lated enemy communications and conducted interrogations. After his service, he returned to Indiana University to graduate in Slavic Studies. He earned his Juris Doctor degree from the University of Arkansas in Fayetteville where he served on the Law Review. After law school he moved to Mountain Home to set up a law practice. He was appointed city attorney and was elected municipal judge, serving 16 years in that capacity. While serving as judge, he joined the Army Reserves. When he retired from the law practice, he returned to active duty with the Army serving as Chief of the Language Division. He is survived by four children.

William “Bill” Groves Dinning, Jr. William “Bill” Groves Dinning, Jr., of Heber Springs died June 13, 2013, at the age of 99. Bill went to Webb Preparatory School in Bell Buckle, Tennessee, and received his undergraduate degree from Vanderbilt University. He earned his law degree from the University of Arkansas. He established a law practice with his father in Helena and quickly achieved a reliable reputation, eventually becoming city attorney without soliciting a single vote. He was a longtime member of the Arkansas Bar Association. He served as president of the Phillips County Bar Association. His specialty was tax law. He filed an Amicus Curiae Brief with the Supreme Court of the United States. He is survived by four children.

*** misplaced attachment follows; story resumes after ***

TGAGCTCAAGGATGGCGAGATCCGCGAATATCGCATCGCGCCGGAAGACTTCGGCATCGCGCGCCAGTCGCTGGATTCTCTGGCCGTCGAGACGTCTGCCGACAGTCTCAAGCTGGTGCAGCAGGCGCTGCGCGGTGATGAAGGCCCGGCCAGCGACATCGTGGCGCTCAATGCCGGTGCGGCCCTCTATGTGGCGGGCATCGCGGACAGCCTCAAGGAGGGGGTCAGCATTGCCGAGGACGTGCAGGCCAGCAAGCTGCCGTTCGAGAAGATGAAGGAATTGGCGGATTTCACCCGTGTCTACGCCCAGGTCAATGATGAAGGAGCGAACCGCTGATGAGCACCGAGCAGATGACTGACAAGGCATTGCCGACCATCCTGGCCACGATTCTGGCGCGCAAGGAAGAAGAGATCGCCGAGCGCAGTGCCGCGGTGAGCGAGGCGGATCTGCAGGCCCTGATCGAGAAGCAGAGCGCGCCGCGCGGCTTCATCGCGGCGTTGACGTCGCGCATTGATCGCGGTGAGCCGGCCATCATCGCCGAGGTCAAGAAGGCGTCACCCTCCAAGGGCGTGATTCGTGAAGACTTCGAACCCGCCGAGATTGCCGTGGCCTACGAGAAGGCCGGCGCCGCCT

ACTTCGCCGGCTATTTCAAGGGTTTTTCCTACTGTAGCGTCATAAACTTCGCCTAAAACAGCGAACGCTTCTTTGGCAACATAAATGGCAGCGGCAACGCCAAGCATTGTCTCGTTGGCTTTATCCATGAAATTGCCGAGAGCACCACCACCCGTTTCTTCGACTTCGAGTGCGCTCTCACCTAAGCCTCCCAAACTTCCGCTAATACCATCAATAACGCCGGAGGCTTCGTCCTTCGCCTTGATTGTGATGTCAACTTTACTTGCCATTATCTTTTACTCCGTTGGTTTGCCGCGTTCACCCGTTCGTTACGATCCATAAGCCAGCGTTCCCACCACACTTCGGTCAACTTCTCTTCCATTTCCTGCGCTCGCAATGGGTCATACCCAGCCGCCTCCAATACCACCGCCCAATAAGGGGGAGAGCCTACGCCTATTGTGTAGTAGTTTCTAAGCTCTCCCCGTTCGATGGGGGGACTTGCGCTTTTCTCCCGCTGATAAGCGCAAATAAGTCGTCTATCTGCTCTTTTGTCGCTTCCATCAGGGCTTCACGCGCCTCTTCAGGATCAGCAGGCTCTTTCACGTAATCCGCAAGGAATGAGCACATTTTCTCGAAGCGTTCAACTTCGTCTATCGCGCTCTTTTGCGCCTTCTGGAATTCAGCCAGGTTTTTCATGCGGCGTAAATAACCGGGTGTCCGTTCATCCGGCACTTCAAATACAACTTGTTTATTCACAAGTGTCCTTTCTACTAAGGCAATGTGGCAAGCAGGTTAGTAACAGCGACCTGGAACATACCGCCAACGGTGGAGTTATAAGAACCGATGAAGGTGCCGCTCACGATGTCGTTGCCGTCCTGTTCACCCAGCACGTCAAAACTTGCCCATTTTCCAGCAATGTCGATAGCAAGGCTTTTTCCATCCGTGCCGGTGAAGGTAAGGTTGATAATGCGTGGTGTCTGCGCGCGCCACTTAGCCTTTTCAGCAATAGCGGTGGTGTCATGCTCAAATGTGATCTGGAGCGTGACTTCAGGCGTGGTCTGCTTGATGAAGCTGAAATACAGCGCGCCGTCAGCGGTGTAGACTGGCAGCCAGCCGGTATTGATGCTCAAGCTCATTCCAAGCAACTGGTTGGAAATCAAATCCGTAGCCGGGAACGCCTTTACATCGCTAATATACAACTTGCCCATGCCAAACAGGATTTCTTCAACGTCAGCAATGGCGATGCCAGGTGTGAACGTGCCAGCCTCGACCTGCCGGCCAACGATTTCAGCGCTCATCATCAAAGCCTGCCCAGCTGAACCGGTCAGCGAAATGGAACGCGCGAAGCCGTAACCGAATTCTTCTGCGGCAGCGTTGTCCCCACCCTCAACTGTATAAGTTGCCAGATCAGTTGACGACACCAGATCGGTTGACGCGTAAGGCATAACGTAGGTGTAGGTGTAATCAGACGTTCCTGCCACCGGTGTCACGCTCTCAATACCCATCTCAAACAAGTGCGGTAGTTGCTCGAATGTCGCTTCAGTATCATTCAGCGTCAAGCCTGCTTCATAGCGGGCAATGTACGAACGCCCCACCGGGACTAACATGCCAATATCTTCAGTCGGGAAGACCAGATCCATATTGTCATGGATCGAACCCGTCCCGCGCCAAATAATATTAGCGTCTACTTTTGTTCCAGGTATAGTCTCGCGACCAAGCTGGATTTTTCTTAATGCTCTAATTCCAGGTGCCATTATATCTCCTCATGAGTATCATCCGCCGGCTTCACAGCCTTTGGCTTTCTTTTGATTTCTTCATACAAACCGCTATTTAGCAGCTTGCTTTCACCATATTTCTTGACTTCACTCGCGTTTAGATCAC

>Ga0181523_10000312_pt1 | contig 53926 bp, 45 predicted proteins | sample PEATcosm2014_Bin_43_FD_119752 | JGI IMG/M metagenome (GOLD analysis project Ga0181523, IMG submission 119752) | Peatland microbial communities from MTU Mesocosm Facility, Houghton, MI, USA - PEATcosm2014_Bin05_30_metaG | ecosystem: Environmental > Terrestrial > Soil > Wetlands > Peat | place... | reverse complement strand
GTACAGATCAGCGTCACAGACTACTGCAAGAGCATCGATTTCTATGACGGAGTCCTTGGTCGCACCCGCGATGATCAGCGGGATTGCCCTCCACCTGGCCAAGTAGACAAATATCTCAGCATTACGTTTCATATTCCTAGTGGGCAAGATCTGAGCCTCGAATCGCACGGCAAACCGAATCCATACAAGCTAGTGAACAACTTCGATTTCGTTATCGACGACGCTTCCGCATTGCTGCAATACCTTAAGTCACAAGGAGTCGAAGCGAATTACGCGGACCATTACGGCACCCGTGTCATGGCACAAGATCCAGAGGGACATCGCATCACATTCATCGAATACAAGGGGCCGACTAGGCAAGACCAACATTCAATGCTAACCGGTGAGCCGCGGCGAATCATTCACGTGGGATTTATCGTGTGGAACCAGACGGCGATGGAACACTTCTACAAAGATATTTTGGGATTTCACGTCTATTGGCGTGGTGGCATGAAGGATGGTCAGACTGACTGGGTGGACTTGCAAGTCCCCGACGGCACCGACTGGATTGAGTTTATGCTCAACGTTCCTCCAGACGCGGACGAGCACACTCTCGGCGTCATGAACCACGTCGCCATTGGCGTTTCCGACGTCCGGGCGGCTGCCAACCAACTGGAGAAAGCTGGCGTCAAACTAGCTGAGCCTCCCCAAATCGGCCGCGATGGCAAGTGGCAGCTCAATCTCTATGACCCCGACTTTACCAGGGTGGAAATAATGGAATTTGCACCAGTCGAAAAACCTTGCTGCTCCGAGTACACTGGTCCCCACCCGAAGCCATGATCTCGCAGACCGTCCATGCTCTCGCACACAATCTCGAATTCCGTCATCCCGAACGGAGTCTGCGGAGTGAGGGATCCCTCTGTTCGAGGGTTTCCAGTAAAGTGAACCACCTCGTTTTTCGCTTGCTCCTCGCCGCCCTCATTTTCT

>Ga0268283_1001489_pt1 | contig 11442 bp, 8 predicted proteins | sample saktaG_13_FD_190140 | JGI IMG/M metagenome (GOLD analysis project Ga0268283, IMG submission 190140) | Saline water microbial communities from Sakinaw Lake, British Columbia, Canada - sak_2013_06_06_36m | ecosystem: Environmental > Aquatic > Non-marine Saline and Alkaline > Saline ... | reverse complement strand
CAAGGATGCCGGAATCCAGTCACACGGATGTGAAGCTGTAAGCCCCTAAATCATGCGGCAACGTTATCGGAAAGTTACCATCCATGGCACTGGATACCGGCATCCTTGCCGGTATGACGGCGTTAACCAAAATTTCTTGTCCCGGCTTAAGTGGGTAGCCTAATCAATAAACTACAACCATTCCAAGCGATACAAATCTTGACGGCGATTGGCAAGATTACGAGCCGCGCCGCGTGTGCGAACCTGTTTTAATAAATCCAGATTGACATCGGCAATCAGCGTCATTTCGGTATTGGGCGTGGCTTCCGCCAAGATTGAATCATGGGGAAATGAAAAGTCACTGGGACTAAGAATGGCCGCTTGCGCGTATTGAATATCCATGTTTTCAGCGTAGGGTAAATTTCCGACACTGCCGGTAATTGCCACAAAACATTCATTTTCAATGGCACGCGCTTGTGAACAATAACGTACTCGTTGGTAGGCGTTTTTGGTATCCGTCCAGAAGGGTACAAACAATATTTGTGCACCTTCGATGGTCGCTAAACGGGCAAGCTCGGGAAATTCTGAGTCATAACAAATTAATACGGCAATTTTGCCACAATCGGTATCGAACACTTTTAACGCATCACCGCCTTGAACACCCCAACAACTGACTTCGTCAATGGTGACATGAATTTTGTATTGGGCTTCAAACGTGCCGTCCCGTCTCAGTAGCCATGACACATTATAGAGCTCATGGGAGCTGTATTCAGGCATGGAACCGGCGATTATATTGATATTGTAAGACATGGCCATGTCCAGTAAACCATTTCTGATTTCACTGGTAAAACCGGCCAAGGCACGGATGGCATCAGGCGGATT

Garland “Gary” Jerome Garrett Garland Jerome Garrett of Little Rock died July 27, 2013, at the age of 58. Gary was a 1977 graduate of Millsaps College where he graduated cum laude after playing four years there on a football scholarship. He earned his Juris Doctor degree from Southern Methodist University in 1980, joining Rose Law Firm as an associate that same year. He served as the practice manager of the firm’s Business Section at the time of his death. Gary also served a term as managing partner for Rose Law Firm. He was a member of the Arkansas Bar Association and he was a Sustaining Fellow of the Arkansas Bar Foundation. Gary is survived by his wife, Cindy, and two children.

Gordon Frederick Engeler, Jr. Gordon F. Engeler, Jr. of Mountain Home died June 26, 2013, at the age of 81. He attended Indiana University. He left studies at the beginning of the Korean War, joining the Air Force. He was accepted into linguistics and intelligence programs at Syracuse University, where his focus was on Russian language. He was stationed in England from 1951-1953, where he intercepted and trans50